Speech is more than spoken text

Original article was published by Catherine Breslin on Artificial Intelligence on Medium

Speech is more than spoken text

Words carry meaning, but there’s much more to spoken language

Since the launch of Alexa, Siri, and Google Assistant, we’re all becoming much more used to talking to our devices. Beyond these virtual assistants, voice technology and conversational AI have increased in popularity over the last decade and are used in many applications.

One use of Natural Language Processing (NLP) technology is to analyse and gain insight from the written transcripts of audio— whether from voice assistants or from other scenarios like meetings, interviews, call centres, lectures or TV shows. Yet when we speak, things are more complicated than a simple text transcription suggests. This post talks about some of the differences between written and spoken language, especially in the context of conversation.

To understand conversation, we need data. Transcribed conversational data is harder to come by than written text data, but some good sources are available. One example is the CallHome set which consists of 120 unscripted 30-minute telephone conversations between native speakers of English, and is available to browse online. Here’s a snippet of one of the transcriptions:

Part of a CallHome transcription (6785.cha)

Transcripts contain mistakes

“That’s one small step for (a) man. One giant leap for mankind.”

In 1969, Neil Armstrong stepped onto the surface of the moon and spoke the now famous line “That’s one small step for man, one giant leap for mankind”. Later, Armstrong insisted the line had been misheard. He had not said “for man”, but rather “for a man”.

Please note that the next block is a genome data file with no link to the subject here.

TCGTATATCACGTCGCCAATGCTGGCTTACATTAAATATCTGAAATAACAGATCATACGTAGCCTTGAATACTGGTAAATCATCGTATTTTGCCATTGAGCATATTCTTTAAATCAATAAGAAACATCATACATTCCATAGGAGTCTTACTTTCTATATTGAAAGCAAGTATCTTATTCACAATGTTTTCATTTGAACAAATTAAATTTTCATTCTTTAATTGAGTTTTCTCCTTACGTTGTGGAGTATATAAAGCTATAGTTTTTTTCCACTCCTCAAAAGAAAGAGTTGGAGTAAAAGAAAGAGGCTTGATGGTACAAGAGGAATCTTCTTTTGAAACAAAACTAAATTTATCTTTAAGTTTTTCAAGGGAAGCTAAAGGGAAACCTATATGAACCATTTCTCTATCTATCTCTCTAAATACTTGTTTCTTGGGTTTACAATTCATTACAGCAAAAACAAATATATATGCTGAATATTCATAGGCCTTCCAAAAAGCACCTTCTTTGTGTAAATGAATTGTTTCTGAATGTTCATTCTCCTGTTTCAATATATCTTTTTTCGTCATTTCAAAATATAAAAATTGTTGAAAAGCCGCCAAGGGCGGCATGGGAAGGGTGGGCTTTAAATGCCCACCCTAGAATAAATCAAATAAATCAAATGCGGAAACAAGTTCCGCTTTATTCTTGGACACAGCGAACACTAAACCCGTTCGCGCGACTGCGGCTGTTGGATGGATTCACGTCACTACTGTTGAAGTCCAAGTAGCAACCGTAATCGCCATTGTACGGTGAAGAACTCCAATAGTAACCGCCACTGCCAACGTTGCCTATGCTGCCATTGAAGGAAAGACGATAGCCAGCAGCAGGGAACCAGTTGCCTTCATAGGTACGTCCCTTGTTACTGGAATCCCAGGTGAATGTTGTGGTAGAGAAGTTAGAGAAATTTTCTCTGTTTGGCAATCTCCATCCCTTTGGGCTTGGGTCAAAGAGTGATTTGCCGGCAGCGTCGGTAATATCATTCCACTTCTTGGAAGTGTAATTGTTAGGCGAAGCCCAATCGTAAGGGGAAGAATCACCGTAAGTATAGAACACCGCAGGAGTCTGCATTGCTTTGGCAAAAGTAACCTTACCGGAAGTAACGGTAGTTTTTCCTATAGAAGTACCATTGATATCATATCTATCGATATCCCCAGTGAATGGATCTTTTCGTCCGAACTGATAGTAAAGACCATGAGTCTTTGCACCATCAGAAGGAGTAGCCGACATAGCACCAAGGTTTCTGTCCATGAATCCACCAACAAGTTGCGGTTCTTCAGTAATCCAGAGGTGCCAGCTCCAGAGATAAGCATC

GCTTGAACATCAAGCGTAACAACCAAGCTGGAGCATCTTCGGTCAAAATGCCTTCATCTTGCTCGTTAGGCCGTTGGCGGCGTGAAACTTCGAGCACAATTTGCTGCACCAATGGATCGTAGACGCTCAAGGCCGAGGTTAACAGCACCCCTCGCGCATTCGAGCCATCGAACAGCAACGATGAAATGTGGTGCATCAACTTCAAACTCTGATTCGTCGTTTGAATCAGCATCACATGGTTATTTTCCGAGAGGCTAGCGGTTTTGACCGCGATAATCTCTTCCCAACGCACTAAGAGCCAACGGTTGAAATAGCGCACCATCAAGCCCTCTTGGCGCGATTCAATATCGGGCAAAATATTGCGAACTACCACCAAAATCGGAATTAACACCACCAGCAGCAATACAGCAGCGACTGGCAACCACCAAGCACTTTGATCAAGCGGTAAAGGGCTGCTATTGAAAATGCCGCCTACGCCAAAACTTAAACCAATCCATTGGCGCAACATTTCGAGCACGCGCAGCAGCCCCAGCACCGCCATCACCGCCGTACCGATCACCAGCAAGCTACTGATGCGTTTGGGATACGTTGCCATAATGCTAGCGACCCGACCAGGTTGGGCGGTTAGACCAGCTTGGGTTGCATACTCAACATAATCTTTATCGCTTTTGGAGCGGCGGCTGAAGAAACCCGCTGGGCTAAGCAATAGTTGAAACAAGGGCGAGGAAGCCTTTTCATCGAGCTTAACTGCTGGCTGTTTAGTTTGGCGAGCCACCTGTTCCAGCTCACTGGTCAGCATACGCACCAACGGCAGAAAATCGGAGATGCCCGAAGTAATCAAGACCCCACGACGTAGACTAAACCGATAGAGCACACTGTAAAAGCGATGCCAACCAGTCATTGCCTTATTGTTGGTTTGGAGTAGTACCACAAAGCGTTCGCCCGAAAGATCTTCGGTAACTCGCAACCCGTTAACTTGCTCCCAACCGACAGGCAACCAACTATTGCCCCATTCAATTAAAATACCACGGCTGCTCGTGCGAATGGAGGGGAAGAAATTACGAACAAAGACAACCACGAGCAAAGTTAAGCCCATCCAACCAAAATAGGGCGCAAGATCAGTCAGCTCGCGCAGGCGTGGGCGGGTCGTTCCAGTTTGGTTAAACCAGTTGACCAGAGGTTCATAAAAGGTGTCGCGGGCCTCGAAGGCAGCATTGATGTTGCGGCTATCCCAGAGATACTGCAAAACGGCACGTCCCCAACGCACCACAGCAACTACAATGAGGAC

The poor quality audio and particular phrase mean that Armstrong’s words still remain ambiguous. But it’s clear that mistakes are made when transcribing audio — both people and machines are guilty of this. Another example is in the hand-transcribed CallHome example above. About half-way through the excerpt, there’s an error where the word ‘weather’ is written as ‘whether’.

Exactly how many transcription mistakes are made depends on the type of audio. Is the speech clear, or is there a lot of background noise? Is the speaker clearly enunciating, or speaking informally? Is the topic general enough to easily transcribe, or is there a lot of unfamiliar vocabulary?

Attempts have been made to quantify human transcription error rate on conversational telephone speech. Switchboard is another dataset of transcribed telephone calls, containing about 260 hours of speech. One team measured the human WER on this set at around 5.9% using 2 expert transcribers to do so. The first transcribed the audio, and the second validated the transcription, correcting mistakes they found. The same paper estimated a human error rate of 11.3% on the CallHome set.